There is a really important place in schools and organisations for critical analysis, constructive criticism and, even more importantly, constructive conflict (a blog topic for another day). Lazy consensus and blind compliance are the enemies of progressive, dynamic education.
But whinging and complaining are entirely different. Unfortunately, whinging can be quite a social endeavour. People who, for whatever reason, feel that they don’t have a voice or can’t speak openly to their colleagues or don’t feel empowered to have difficult conversations with their managers often tend to seek out other whingers to huddle with. Most schools have one or two groups of whingers.
Here’s the thing, whinging – especially about people behind their backs – is one of the few unproductive, maladaptive, culture-harming practices that can be eradicated instantly. Because it’s a choice. If people choose not to whinge, it doesn’t happen. Or if organisations choose not to tolerate it, it doesn’t happen.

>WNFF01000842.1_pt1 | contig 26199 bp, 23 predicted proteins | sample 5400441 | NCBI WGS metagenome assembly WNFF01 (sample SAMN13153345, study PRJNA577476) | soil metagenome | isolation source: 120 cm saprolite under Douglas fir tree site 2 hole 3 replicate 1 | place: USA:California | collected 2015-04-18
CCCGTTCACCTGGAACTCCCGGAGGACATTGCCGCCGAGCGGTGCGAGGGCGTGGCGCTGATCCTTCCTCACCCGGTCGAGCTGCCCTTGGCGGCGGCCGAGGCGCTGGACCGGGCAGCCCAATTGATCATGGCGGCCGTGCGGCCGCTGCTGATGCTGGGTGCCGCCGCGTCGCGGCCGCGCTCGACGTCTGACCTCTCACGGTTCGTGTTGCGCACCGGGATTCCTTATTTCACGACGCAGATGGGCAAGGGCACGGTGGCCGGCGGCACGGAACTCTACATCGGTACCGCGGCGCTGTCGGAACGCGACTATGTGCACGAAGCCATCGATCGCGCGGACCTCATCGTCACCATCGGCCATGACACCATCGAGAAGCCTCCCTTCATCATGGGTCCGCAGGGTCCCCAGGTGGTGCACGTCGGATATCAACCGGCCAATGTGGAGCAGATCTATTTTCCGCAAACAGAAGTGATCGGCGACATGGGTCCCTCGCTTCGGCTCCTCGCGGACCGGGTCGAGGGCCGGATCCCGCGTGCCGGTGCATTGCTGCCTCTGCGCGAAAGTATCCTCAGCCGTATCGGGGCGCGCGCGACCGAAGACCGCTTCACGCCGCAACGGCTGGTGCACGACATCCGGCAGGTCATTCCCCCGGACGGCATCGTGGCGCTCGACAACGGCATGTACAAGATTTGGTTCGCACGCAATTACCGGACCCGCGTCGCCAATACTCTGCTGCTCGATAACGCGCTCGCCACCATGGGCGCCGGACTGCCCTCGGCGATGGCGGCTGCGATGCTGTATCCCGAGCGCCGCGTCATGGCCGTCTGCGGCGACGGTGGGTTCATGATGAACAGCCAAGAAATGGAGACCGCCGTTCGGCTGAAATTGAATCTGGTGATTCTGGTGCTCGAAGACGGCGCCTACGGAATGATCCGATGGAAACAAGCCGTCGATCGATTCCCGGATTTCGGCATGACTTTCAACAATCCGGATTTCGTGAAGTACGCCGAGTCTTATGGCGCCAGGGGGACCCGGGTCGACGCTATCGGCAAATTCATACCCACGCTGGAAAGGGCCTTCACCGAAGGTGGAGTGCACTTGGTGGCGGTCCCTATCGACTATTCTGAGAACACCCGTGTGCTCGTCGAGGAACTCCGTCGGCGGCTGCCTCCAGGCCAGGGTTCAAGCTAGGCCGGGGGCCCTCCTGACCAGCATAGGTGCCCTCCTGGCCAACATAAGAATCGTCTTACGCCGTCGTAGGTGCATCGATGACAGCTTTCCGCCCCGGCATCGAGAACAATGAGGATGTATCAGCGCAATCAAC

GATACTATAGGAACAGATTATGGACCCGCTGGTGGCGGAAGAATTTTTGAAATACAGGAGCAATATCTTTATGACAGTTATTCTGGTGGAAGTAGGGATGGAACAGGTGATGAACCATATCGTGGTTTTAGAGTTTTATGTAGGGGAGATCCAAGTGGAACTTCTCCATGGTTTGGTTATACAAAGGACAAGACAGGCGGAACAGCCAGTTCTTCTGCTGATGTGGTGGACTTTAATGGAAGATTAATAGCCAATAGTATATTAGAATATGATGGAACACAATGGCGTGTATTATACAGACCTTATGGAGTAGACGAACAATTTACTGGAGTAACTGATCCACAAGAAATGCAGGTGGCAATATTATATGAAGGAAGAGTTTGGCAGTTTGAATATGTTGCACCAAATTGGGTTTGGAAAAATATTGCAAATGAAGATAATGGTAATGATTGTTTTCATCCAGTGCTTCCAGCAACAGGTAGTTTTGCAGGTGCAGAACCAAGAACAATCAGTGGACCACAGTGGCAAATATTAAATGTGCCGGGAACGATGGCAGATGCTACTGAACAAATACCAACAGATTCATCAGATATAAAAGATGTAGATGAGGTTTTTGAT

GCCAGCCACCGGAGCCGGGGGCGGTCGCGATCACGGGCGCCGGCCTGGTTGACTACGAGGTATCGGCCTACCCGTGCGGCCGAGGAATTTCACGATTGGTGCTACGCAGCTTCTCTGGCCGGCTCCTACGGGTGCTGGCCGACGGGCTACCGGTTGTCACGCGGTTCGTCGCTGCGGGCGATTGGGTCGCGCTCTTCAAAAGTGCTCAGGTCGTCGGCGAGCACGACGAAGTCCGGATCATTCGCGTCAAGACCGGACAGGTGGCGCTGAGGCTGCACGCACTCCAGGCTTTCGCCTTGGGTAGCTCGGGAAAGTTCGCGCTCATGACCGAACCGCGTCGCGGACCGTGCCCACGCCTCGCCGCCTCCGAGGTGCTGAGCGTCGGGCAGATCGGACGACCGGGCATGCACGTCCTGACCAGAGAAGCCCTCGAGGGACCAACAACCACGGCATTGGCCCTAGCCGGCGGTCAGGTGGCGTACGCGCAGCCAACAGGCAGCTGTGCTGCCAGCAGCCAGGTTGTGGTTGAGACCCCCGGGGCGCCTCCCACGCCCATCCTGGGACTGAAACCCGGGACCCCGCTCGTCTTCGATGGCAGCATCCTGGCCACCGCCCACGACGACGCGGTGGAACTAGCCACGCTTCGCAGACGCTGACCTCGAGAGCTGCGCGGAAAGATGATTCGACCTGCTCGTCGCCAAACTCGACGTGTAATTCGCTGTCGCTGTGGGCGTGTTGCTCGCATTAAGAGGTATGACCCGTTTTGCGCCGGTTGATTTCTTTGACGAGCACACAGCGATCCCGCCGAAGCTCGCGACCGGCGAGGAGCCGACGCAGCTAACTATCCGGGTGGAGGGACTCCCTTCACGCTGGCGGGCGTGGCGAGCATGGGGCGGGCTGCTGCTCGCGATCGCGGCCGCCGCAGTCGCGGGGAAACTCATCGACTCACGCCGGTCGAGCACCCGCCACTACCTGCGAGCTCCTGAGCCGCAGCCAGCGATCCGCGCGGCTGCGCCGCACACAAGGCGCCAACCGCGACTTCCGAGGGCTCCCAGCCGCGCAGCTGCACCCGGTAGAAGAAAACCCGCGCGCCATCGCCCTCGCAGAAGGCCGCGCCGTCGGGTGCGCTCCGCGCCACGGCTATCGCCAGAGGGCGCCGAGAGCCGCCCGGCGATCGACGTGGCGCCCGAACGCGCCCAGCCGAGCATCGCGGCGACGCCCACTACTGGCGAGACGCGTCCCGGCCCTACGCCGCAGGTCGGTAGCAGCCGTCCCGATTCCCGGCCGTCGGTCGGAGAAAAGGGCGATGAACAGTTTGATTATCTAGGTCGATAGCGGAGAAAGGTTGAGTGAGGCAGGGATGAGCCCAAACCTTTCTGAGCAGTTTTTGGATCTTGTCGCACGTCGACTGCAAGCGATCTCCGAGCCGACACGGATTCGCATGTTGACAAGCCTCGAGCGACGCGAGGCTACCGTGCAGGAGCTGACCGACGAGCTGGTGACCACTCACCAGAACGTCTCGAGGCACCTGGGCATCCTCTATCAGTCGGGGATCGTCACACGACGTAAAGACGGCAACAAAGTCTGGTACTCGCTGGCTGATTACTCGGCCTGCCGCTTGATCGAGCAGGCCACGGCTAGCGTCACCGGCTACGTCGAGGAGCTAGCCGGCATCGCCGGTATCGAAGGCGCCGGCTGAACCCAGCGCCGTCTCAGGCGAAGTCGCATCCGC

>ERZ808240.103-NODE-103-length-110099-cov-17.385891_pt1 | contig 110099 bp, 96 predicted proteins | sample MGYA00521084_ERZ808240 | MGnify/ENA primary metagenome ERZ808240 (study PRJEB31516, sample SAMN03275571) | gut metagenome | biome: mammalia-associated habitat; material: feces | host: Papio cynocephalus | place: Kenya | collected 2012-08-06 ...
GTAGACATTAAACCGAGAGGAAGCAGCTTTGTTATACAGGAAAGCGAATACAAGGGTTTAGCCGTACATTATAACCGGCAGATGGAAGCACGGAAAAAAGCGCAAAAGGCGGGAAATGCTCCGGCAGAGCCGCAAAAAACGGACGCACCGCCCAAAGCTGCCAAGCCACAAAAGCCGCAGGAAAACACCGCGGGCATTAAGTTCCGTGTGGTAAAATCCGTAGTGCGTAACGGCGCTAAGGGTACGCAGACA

In an interview on stage at an Inc. magazine conference, media mogul Ariana Huffington explained that:
“Going behind someone’s back is the way to destroy a company…Now during interviews, there is a speech I give to everybody…I give you full permission to walk into my office and scream at me. But I want you to consider this as my last warning. If you complain about any of your colleagues behind their back…you would be let go.”
Imagine what schools would be like if whinging was replaced entirely by open, honest, fair, equitable, forgiving, growth-orientated, empathic conversations. In part, it is the responsibility of school leaders to work hard to create such a culture. And it part, it’s up to the whingers to make a different, braver choice.